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The business chief whose firm has survived the Troubles and the recession to take a bite out of the catering market

Margaret Canning talks to Trevor Annon, chairman of Mount Charles Group, about how his company is still growing and going strong – despite the efforts of his competitors over the past 27 years

By Margaret Canning

Published 08/12/2015

Trevor Annon in St George’s Market's, Mount Charles’ restaurant over the famous citycentre destination
Trevor Annon in St George’s Market's, Mount Charles’ restaurant over the famous citycentre destination

Mount Charles Group started out in the cut-throat market of catering and now feeds around 50,000 hungry mouths a day. And it’s also diversified into catering and security services as companies increasingly close their canteens to save on overheads.

Founder Trevor Annon had been a manager for Compass Catering when he took the brave step of setting up on his own in 1988.

“Back then the market was dominated by Compass and Gardner Merchant, which became Sodexo. When I started out, they did everything to starve me of business but now Mount Charles is bigger than Compass and Sodexo in Northern Ireland.”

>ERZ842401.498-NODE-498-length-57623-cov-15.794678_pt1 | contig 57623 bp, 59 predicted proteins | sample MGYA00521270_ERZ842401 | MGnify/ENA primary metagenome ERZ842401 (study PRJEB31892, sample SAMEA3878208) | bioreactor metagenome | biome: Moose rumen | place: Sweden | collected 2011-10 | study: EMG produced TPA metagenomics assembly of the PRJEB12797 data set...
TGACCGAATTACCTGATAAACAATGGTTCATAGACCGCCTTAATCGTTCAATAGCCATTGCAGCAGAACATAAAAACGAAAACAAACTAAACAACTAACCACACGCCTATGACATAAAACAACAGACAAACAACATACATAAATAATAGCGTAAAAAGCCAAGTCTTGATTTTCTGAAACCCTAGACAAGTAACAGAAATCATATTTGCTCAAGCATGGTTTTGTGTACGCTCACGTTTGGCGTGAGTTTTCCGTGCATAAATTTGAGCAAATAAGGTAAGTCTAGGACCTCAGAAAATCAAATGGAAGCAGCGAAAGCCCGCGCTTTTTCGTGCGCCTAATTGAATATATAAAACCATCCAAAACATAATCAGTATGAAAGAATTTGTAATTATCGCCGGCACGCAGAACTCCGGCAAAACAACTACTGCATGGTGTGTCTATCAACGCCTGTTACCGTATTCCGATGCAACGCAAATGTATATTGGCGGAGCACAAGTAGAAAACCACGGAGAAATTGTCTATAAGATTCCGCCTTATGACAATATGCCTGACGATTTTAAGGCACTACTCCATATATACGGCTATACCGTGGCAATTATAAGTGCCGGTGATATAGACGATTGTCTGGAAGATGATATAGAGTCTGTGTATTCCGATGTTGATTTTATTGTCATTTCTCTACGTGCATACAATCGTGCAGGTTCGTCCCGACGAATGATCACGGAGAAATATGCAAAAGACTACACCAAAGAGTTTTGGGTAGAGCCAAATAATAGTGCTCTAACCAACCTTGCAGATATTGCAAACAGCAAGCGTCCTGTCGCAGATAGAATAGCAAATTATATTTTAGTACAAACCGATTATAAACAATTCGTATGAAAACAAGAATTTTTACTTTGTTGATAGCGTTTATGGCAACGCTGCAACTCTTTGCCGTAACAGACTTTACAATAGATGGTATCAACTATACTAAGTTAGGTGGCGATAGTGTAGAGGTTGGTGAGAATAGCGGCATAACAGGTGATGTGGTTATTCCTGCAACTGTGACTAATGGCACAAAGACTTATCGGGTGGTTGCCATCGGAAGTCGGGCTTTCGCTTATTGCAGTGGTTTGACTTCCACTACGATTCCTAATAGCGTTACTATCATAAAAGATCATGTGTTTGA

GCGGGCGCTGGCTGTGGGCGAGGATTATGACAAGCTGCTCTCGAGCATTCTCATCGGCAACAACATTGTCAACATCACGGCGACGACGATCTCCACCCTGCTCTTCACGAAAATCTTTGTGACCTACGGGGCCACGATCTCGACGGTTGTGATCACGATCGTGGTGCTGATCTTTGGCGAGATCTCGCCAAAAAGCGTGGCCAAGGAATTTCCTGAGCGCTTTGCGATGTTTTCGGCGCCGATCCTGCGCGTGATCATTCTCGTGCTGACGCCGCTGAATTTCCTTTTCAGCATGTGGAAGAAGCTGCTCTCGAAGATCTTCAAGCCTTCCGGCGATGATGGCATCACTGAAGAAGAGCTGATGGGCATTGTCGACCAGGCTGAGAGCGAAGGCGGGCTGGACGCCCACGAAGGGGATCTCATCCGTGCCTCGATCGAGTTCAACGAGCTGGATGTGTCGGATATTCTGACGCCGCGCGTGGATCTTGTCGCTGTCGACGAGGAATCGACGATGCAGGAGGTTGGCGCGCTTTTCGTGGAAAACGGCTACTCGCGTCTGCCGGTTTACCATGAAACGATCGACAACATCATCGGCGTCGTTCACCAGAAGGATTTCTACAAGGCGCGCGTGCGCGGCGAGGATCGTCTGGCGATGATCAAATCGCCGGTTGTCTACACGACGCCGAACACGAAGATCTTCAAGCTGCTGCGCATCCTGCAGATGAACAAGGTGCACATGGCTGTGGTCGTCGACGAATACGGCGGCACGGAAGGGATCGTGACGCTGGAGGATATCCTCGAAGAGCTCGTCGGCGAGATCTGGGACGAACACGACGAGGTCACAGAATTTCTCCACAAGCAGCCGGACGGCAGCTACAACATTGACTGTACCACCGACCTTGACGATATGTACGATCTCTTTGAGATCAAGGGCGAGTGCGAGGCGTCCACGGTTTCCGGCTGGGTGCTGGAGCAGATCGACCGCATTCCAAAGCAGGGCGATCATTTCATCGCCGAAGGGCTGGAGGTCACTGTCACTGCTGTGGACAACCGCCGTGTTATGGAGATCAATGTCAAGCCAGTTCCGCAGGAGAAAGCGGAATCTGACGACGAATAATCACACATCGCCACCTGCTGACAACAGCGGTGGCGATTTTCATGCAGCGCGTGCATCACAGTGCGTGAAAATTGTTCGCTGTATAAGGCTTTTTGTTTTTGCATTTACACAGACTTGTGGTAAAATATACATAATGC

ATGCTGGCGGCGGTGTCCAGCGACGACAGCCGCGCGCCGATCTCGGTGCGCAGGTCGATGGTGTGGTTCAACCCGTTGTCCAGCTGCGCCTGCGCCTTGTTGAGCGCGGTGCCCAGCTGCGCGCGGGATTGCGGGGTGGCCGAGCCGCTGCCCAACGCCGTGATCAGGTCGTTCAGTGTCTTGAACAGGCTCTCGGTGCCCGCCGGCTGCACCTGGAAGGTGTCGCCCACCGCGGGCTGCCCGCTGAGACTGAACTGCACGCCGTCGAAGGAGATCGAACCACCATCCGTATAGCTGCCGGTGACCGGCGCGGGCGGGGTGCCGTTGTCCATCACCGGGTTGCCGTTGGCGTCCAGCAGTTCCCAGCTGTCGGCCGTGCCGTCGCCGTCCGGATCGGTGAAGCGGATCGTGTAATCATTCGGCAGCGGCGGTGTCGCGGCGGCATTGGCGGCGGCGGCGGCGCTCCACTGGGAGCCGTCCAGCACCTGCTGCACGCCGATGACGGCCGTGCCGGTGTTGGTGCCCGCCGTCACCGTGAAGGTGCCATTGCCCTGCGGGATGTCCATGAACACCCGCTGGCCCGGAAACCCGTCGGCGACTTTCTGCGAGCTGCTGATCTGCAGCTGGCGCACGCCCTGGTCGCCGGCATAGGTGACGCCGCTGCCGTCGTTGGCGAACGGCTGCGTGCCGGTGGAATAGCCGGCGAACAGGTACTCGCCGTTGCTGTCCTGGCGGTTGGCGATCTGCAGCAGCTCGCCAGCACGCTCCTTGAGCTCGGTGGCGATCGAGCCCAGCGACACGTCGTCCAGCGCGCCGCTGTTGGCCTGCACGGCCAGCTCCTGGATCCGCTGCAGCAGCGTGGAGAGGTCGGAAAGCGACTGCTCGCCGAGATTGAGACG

Mount Charles, based in Belfast, now has a total of 1,800 employees and pre-tax profits of £1.3m on a turnover of £25m in its latest results.

It also has four Fed & Watered cafes — a business which arose after Mount Charles was asked to take over the failed Paul Rankin cafe at Belfast Interantional — as well as restaurant St George’s of the Market, above St George’s Market in the city centre.

And as a service business, it’s been buffeted around by economic trends. 

But coping with the fall-out of the recession and companies cutting back on catering was nothing to coping with having an embryonic business in the Troubles, Mr Annon reveals. 

“One of my first big deals was to do catering for the  RUC, but we had to set up another company as the security risks were so high. Because of the security implications contractors were regarded as legitimate targets, so we operated under a different company name. We had to create a whole new distribution network.”

Fears were so high that even a ubiquitous brand like Coca-Cola couldn’t be seen venturing into an RUC station, so anonymous vans were used.

The RUC contract was Trevor’s first big win after establishing Mount Charles. “Until 1988 I was the regional director of one of the big multi-national contract catering companies Compass Group. I decided there was an opportunity to create a locally-owned company with the capabilities to compete with the big boys.

“We had no money, no name, no office or any business — a fairly basic way of starting a business.”